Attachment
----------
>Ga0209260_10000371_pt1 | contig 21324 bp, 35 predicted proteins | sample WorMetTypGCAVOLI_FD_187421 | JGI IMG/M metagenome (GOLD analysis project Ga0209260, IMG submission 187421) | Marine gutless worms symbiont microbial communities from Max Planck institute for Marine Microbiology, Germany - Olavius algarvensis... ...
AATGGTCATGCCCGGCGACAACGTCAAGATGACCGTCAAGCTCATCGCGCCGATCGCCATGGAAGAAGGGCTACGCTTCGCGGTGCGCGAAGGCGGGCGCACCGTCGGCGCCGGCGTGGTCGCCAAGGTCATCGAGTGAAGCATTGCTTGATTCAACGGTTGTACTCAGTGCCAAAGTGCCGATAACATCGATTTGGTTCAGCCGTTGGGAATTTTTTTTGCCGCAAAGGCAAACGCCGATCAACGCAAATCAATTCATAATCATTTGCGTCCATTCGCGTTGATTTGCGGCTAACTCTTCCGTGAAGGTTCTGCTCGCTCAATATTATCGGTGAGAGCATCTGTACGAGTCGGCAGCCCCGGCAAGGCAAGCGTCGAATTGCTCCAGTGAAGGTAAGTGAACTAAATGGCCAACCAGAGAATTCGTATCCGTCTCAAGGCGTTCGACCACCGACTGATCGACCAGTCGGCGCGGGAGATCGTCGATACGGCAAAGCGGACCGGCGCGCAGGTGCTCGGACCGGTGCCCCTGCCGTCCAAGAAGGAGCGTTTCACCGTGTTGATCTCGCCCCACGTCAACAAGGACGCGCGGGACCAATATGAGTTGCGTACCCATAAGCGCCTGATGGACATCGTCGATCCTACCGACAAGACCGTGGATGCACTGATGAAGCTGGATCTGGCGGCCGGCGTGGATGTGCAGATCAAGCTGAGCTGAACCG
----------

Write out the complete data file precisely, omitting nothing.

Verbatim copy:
>Ga0209260_10000371_pt1 | contig 21324 bp, 35 predicted proteins | sample WorMetTypGCAVOLI_FD_187421 | JGI IMG/M metagenome (GOLD analysis project Ga0209260, IMG submission 187421) | Marine gutless worms symbiont microbial communities from Max Planck institute for Marine Microbiology, Germany - Olavius algarvensis... ...
AATGGTCATGCCCGGCGACAACGTCAAGATGACCGTCAAGCTCATCGCGCCGATCGCCATGGAAGAAGGGCTACGCTTCGCGGTGCGCGAAGGCGGGCGCACCGTCGGCGCCGGCGTGGTCGCCAAGGTCATCGAGTGAAGCATTGCTTGATTCAACGGTTGTACTCAGTGCCAAAGTGCCGATAACATCGATTTGGTTCAGCCGTTGGGAATTTTTTTTGCCGCAAAGGCAAACGCCGATCAACGCAAATCAATTCATAATCATTTGCGTCCATTCGCGTTGATTTGCGGCTAACTCTTCCGTGAAGGTTCTGCTCGCTCAATATTATCGGTGAGAGCATCTGTACGAGTCGGCAGCCCCGGCAAGGCAAGCGTCGAATTGCTCCAGTGAAGGTAAGTGAACTAAATGGCCAACCAGAGAATTCGTATCCGTCTCAAGGCGTTCGACCACCGACTGATCGACCAGTCGGCGCGGGAGATCGTCGATACGGCAAAGCGGACCGGCGCGCAGGTGCTCGGACCGGTGCCCCTGCCGTCCAAGAAGGAGCGTTTCACCGTGTTGATCTCGCCCCACGTCAACAAGGACGCGCGGGACCAATATGAGTTGCGTACCCATAAGCGCCTGATGGACATCGTCGATCCTACCGACAAGACCGTGGATGCACTGATGAAGCTGGATCTGGCGGCCGGCGTGGATGTGCAGATCAAGCTGAGCTGAACCG